Better to get a Bud then watch The Millers
Comedy is laughing at the tragedy that befalls others. But when that tragedy has been set up for the purpose of making us laugh it loses its appeal. Director Rawson Marshall Thurber’s (The Mysteries of Pittsburg, Dodgeball: A True Underdog Story) "We're the Millers" is a movie that when pitched must have seemed like a solid idea for a comedy. But it was filmed as though it was going to be seen during a primetime line-up with other television sitcoms. As a movie it doesn’t have any narrative flow. Whatever edge a story about a marijuana dealer, a stripper, a runaway and an awkward teenager who collaborate to move drugs into this country might have had has been lost.
David Clark (Jason Sudeikis) is a thirty-something marijuana dealer who has made a good living doing something he’s done on the side since college. Unfortunately, David involves himself in an altercation involving a runaway girl, Casey (Emma Roberts), and some hooligans and his profits and savings are robbed. He owes his supplier, Brad Gurdlinger (Ed Helms), putting him at Brad’s mercy. David has no options but to accept Brad’s assignment to transfer a small shipment of marijuana from Mexico back to Denver. How he does it is up to David but there is a time limit.
Lacking ingenuity, David is inspired by a couple driving through Denver in a motorhome. His plan is to go to Mexico disguised as a tourist vacationing with his family. He shaves, gets a haircut and shops for touristy clothes influenced by primetime sitcoms and the “Simpsons.” Using cash he recruits Casey, Kenny (Will Poulter) – a latch-key teenager who hasn’t seen his mother in a week – and his next door neighbor Rose (Jennifer Aniston), who happens to be a stripper, to be his family. They set off on their expedition. The rest is easily figured out. They make it into Mexico without a hitch. All is smooth when they arrive at the drug lord’s compound and the “small” shipment fills up their RV. They start their journey back and have to overcome a break down, the border patrol, the drug lord wanting his shipment back and the company of another traveling motorhome family.
The frustration that builds from watching We’re the Millers comes from the tip-offs before the jokes. The spider that crawls into a fruit basket and stays put for half the movie until it’s convenient for it to crawl up the leg and into the shorts of Kenny. Kenny gets a lesson on the proper way to kiss a girl from both his imitation sister and mother while his phony dad takes pictures so it doesn’t come as a surprise when the object of his affection walks in on them. There are four credited screenwriters – Bob Fisher, Steve Faber (both screenwriters for The Wedding Crashers), Sean Anders (Mr. Popper’s Penguins) and John Morris (Hot Tub Time Machine)- and yet no one seemed to feel that a low level drug dealer with a runaway, a stripper and a naïve teenage boy could produce some cutting edge humor. The Wedding Crashers had more of an edge than We’re the Millers. But to be fair, the screenwriters are not the ones in charge of the movie’s production. I’m sure the studio wanted their main stars to be in as funny a movie as possible, so they sent the word down to make sure there were as many comedy skits as possible to get their money’s worth from their stars.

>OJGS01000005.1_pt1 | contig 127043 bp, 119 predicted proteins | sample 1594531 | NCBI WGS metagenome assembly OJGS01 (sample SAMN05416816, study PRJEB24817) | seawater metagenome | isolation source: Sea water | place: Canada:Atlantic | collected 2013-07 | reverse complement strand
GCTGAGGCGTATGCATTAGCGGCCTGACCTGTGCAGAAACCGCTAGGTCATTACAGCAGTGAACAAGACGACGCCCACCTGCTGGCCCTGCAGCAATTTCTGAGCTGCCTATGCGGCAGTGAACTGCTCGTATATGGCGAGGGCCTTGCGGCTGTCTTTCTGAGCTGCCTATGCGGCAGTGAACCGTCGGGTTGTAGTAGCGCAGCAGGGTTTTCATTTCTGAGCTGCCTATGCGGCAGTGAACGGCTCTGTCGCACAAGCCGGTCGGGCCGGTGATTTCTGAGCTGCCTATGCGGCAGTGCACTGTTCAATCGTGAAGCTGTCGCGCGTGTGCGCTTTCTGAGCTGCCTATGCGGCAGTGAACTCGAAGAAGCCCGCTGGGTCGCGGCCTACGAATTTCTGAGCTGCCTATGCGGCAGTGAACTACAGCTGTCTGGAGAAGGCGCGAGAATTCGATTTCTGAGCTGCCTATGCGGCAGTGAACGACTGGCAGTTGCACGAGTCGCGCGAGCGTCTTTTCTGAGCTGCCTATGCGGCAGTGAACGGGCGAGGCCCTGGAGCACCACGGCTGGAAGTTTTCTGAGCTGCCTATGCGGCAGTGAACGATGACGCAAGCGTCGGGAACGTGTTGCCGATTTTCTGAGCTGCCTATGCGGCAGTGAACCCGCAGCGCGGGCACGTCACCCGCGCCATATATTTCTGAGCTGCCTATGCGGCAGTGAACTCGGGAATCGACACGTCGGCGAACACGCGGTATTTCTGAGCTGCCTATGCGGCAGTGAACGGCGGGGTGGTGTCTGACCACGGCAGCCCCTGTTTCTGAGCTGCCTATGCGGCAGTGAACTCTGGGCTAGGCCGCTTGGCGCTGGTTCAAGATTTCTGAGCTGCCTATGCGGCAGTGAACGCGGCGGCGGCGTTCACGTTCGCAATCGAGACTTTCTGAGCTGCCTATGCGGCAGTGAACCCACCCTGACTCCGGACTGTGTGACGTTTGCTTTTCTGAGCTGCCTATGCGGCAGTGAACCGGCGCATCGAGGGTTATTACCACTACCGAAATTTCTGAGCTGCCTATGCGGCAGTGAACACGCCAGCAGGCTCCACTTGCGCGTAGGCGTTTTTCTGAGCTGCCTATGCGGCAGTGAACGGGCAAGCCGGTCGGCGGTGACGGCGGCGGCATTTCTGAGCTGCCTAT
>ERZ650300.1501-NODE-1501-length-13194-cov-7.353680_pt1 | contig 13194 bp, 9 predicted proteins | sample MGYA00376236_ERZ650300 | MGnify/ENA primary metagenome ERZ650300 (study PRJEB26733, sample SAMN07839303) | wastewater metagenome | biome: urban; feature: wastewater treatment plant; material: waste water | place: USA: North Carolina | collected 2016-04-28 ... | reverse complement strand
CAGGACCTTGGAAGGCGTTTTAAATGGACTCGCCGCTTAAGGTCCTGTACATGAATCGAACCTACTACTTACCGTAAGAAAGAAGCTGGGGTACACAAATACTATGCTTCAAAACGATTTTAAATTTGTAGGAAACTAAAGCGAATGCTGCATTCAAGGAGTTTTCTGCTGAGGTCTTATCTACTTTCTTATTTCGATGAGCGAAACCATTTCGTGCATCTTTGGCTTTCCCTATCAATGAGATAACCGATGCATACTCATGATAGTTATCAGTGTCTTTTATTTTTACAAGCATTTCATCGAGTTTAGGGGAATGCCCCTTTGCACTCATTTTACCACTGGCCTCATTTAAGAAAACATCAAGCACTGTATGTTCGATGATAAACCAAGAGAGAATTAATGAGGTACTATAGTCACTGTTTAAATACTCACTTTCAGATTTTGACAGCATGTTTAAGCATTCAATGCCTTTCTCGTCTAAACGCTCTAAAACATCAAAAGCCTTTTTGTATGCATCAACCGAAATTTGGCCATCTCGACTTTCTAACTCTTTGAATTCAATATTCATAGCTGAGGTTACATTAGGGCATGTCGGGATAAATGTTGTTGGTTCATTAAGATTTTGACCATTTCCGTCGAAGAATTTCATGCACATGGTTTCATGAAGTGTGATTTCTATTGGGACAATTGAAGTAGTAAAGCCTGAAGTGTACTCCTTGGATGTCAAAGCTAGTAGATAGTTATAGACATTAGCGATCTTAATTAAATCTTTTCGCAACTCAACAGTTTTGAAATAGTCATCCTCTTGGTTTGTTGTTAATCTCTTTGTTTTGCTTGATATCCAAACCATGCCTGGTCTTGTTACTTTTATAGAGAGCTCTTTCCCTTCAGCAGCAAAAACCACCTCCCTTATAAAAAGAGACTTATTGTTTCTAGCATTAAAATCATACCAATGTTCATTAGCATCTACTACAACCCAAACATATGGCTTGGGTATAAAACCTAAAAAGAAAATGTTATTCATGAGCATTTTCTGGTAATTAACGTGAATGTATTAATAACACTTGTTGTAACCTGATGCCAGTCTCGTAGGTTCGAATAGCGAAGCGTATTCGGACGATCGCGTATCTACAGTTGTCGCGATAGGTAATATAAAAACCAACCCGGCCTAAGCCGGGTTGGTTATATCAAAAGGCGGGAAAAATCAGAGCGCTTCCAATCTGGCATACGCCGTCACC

Ms. Aniston, Mr. Sudeikis, Ms. Roberts and Mr. Poulter do a commendable job with the script they were given. They seem to be having a good time, which makes sitting through the skits less painful. It is also a sign that Mr. Thurber let his stars have free reign. It would have been nice if Mr. Thurber took this movie by the reins and asked his screenwriters to make the narrative flow. The four characters don’t want to be with each other – maybe with the exception of Kenny who is looking for any kind of attention – but get talked into this crusade by David only because of the money he offers them. Being locked up in an RV with these odd characters should be enough fodder for comedic situations without having to set up poor gags.
The most intriguing character is Rose. She elicits many questions. For one, how is she not able to pay rent being a stripper? The motivating factor which makes David’s proposition desirable is that she is evicted from her apartment. Rose is fortyish, okay, let’s say in her late thirties, whose been stripping for a while. She is attractive, smart and has survival instincts so you would think she would be working at the most popular gentlemen’s club in Denver. Why doesn’t she have the money to pay her rent? It’s an obvious question that’s a major glare in the story. There could have been all sorts of other factors to have set Rose off on the trip. She is an intriguing character for the fact that the screenwriters write her as someone who has smarts but uses her body to make a living. Mr. Thurber didn’t do much directing with Ms. Aniston because she played the role as though Rachel Green became that stripper. The movie would have benefited if Mr. Thurber and Ms. Aniston had explored the darker and edgier side of Rose. Ms. Aniston has done it before and was more exciting to watch when she played complicated characters in Friends with Money and Horrible Bosses.
Instead We’re the Millers would be better seen on TBS or TNT right after an episode of Friends where it would answer the question of what ever happened to Rachel?